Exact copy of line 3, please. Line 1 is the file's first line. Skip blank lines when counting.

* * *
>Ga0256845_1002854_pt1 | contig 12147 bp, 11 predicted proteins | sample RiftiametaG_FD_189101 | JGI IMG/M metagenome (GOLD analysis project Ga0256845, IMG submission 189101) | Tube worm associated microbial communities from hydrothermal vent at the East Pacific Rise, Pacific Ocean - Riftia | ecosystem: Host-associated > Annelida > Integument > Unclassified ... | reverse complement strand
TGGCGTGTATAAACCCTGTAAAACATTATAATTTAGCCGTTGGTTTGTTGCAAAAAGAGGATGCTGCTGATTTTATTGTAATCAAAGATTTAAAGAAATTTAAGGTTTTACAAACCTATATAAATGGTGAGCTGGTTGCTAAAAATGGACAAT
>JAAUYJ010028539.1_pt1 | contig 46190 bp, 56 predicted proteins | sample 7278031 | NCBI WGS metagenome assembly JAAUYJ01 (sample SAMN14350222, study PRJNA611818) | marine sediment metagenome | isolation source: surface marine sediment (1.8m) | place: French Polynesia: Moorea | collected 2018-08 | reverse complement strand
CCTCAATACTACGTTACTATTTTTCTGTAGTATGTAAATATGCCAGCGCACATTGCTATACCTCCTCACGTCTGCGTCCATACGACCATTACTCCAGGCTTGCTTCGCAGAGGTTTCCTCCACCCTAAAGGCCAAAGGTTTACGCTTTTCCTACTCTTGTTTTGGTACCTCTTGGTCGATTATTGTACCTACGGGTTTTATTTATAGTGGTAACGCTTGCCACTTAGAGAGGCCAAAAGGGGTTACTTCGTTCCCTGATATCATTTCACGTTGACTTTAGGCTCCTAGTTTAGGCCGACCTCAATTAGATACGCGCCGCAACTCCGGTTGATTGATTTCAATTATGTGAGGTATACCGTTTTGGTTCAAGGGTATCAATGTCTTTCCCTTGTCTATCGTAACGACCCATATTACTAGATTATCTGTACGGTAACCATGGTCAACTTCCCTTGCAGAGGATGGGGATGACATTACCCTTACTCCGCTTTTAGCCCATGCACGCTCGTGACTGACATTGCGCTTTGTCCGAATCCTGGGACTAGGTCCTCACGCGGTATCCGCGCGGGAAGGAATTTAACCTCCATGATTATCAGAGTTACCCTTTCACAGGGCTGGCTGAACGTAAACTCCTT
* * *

>JAAUYJ010028539.1_pt1 | contig 46190 bp, 56 predicted proteins | sample 7278031 | NCBI WGS metagenome assembly JAAUYJ01 (sample SAMN14350222, study PRJNA611818) | marine sediment metagenome | isolation source: surface marine sediment (1.8m) | place: French Polynesia: Moorea | collected 2018-08 | reverse complement strand